Brian Regan, My Mother, and Stickman.

by Ross Decker Sr

Shortly after my mother passed away I took my daughter Bethany to see Brian Regan at Caroline’s Comedy Club. Because it was so soon after my mother’s death, I wasn’t certain that we should go. We also though it might be dishonoring to my mother’s memory to go to a comedy show. But a friend of ours had contacted the General Manager, Greg Charles, and Greg graciously upgraded our seats and arranged a backstage meeting with Brian. So, we used that as the reason we shouldn’t stay home. We went backstage for the pictures and spent some time chatting. I told Brian what our situation was and how awkward Bethany and I felt as the show began. But, for me, Brian Regan is the funniest man in the world. It wasn’t long before we were laughing a cathartic laugh. It was a great night. I told Brian that he’d done a great thing for us, that what he did for a living sometimes transcended a joke and a laugh. He’d started us back on the path toward healing.

Recently, Liz and I  had the opportunity see Ron Bennington interview Brian Regan for Ron’s show, “Unmasked”, on Sirius Radio. The interview was done at the same Caroline’s Comedy Club and recorded for a later broadcast.

Ron’s a terrific interviewer. He doesn’t always stick to the well traveled path and often gets insightful and personal responses from his subjects. On this occasion, he even got Brian Regan to cry. Well, at least he caused him to get seriously choked up. Bennington was wondering about how the comedian went about interacting with fans. Although he eschews social media platforms, in person Regan is very accessible. Regan told a story of meeting a guy from a comedy club who asked Brian if he would say hello to his brother. The brother wasn’t there so the man had Brian speak to him on the phone. Rather than just say a brief hello, Regan engaged the brother in conversation, asking how he was doing in school. The guy wasn’t doing well there. He was cutting classes and thinking about dropping out. Regan told him to stay in school, to strive to do well and get good marks. A year later, at the same club, he spoke to the man again. The man reminded Brian about the phone call, telling him that the brother had applied himself to school and was now getting straight A’s. What made the difference? Why had he made such a stunning turnaround? Brian choked up as he told us. “Brian Regan told me to.”

While at college, Brian started drawing a cartoon superhero character called Stick Man. And, because Stick Man came from the mind of Brian Regan, he was flawed. He was a superhero with super powers, but he consistently came up a little short. For instance, if four people jumped from the roof of a burning building, Stick Man would save only three. The fourth would splatter on the sidewalk.  Now, he had done his best. He’d done a good thing. But, in the end, it wasn’t enough. It wasn’t everything. Regan thought that he might be able to syndicate Stick Man. He gathered all his work and sent it off.  The answer was no. he got the rejection letter. And he never tried to syndicate it again! It never occurred  to him that this rejection represented the opinion of only one person. He took it as a total and final rejection of his work. He accepted the end of his dream.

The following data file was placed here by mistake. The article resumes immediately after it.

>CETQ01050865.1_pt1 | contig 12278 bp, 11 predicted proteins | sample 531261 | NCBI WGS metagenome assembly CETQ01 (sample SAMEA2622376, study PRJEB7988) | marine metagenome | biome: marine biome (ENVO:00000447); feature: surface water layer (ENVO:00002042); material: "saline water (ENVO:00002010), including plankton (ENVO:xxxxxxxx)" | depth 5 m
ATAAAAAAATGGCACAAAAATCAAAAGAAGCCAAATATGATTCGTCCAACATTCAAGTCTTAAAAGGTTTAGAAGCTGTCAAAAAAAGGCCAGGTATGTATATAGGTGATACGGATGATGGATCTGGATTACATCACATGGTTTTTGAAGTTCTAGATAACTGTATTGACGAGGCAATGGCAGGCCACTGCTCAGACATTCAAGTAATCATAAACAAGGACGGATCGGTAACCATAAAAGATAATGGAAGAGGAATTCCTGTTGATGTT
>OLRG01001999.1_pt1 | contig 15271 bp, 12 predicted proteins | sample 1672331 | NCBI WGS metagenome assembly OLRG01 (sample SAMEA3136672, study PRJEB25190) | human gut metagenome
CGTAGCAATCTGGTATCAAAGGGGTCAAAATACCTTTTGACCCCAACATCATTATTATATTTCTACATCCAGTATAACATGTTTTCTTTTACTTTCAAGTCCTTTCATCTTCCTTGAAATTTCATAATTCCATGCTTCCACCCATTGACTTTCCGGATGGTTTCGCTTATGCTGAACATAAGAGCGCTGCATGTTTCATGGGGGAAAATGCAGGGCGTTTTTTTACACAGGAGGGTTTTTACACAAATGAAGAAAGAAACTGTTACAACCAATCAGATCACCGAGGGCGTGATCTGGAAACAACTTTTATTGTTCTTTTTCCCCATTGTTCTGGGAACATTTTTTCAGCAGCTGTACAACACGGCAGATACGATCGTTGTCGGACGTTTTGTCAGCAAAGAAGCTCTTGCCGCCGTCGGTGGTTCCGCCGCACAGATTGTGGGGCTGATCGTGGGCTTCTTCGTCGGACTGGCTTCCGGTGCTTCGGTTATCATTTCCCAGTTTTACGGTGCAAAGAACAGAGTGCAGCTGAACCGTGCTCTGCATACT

Of course, talking about that with Liz turned the conversation to my mother. She’d had a tremendously difficult life. Though she survived, her dreams did not. Her life had been horrible. Her childhood alone was one that would crush anyone’s dreams. She grew up in an orphanage, And that was when things got better. Prior to that, she and her twin sister were passed around among relatives for short stays. No one wanted them. And no one felt compelled to pretend they did.  At one house they were fed only orange marmalade sandwiches. Their health deteriorated so badly that both girls were hospitalized, Their dreams then were that one day their parents would come for them. That day never came.

I remember sitting with her at a church meeting. It was one of those times where the conversation went around the table and each person spoke their names and their interests. When it came to my mother, she said, in all honesty that she had no interests. The pastor pushed further, asking about hobbies. Surely she had a hobby. No. My mother remained steadfast. “Nothing in this life interests me at all,” she told him.

Our relationship had always been rocky. My mother and I rarely got along. I knew she was broken. But, I also knew that the kids weren’t expected to fix the parents. When I got older, I tried. But, like Stick Man. I couldn’t do it well enough. The breaking had come when she was small and she wore the scars like armor now. Armor that simultaneously protected and wounded anew..Often I looked at her with disdain. That day I looked at her with compassion.

How different her life may have been had someone spoken to her when she was a young woman and encouraged her to keep trying. Someone who might have told her that one person’s rejection. ten people’s rejection, didn’t mean she was crushed. She needed to know that. But, she never did.

The obvious point of all this is that we each need to walk through this world with an eye for the broken. We need to be a superhero for someone even if we are an imperfect one like Stick Man.

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